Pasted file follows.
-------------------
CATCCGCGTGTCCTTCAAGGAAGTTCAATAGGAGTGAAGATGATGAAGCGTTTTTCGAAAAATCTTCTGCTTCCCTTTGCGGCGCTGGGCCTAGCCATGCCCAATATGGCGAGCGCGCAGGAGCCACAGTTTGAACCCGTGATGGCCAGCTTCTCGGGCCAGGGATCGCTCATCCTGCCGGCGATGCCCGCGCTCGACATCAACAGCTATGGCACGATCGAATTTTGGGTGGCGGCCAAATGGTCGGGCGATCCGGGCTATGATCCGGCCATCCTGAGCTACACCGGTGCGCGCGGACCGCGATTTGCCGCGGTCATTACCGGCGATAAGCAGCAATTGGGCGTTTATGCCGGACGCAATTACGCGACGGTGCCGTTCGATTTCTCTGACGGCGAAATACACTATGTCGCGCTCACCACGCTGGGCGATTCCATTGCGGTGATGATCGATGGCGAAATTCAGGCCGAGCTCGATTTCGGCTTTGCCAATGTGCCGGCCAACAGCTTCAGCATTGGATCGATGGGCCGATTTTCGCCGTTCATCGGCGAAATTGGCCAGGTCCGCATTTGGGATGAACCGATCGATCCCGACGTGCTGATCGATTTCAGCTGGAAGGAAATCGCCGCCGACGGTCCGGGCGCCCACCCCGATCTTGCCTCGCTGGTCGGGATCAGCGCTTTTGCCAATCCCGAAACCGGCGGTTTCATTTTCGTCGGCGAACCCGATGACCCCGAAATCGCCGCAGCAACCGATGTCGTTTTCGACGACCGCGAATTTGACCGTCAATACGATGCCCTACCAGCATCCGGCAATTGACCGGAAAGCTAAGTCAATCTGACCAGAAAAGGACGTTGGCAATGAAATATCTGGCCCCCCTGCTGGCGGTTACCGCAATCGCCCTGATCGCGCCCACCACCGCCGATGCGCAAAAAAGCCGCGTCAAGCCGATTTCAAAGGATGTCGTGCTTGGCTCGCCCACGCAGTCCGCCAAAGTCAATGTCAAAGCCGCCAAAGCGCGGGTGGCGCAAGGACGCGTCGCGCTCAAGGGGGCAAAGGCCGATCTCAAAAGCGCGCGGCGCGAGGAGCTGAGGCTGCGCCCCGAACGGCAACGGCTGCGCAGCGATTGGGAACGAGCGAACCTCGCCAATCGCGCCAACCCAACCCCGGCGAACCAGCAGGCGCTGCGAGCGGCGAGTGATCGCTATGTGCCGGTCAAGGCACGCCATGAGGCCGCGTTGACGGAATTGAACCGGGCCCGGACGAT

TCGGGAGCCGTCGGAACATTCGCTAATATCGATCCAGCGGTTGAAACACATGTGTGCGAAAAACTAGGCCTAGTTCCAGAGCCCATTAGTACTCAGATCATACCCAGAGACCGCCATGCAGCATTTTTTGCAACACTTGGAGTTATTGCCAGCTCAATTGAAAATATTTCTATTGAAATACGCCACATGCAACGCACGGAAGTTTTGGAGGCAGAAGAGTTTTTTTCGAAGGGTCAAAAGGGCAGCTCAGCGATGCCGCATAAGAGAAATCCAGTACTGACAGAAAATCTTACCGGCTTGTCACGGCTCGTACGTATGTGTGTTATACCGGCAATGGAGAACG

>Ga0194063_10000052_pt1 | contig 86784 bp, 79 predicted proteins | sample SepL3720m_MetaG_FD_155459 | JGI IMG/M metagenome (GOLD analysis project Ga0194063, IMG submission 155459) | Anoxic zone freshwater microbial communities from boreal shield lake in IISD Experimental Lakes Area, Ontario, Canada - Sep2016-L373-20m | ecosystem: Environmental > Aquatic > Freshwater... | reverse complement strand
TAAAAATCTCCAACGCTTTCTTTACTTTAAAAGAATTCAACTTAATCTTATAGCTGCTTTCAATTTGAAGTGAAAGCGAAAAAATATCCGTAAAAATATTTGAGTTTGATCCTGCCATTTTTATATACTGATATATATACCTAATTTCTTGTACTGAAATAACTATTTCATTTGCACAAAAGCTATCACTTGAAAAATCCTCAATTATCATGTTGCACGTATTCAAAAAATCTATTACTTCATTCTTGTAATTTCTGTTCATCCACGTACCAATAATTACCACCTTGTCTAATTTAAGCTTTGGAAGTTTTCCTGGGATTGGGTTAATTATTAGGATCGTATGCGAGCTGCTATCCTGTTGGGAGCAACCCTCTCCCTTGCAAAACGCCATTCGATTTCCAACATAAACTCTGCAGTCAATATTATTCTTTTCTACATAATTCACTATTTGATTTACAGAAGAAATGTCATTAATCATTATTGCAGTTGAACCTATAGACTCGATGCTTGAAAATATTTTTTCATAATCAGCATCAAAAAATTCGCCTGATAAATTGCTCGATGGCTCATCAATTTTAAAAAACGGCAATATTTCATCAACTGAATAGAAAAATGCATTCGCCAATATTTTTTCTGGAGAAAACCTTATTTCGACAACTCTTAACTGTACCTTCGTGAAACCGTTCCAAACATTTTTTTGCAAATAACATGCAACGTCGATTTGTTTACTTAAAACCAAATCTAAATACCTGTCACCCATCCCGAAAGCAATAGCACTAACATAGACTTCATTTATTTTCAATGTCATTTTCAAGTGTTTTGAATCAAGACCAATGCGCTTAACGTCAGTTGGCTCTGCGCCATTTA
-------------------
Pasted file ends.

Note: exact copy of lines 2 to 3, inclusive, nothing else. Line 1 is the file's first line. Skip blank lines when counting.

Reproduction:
TCGGGAGCCGTCGGAACATTCGCTAATATCGATCCAGCGGTTGAAACACATGTGTGCGAAAAACTAGGCCTAGTTCCAGAGCCCATTAGTACTCAGATCATACCCAGAGACCGCCATGCAGCATTTTTTGCAACACTTGGAGTTATTGCCAGCTCAATTGAAAATATTTCTATTGAAATACGCCACATGCAACGCACGGAAGTTTTGGAGGCAGAAGAGTTTTTTTCGAAGGGTCAAAAGGGCAGCTCAGCGATGCCGCATAAGAGAAATCCAGTACTGACAGAAAATCTTACCGGCTTGTCACGGCTCGTACGTATGTGTGTTATACCGGCAATGGAGAACG

>Ga0194063_10000052_pt1 | contig 86784 bp, 79 predicted proteins | sample SepL3720m_MetaG_FD_155459 | JGI IMG/M metagenome (GOLD analysis project Ga0194063, IMG submission 155459) | Anoxic zone freshwater microbial communities from boreal shield lake in IISD Experimental Lakes Area, Ontario, Canada - Sep2016-L373-20m | ecosystem: Environmental > Aquatic > Freshwater... | reverse complement strand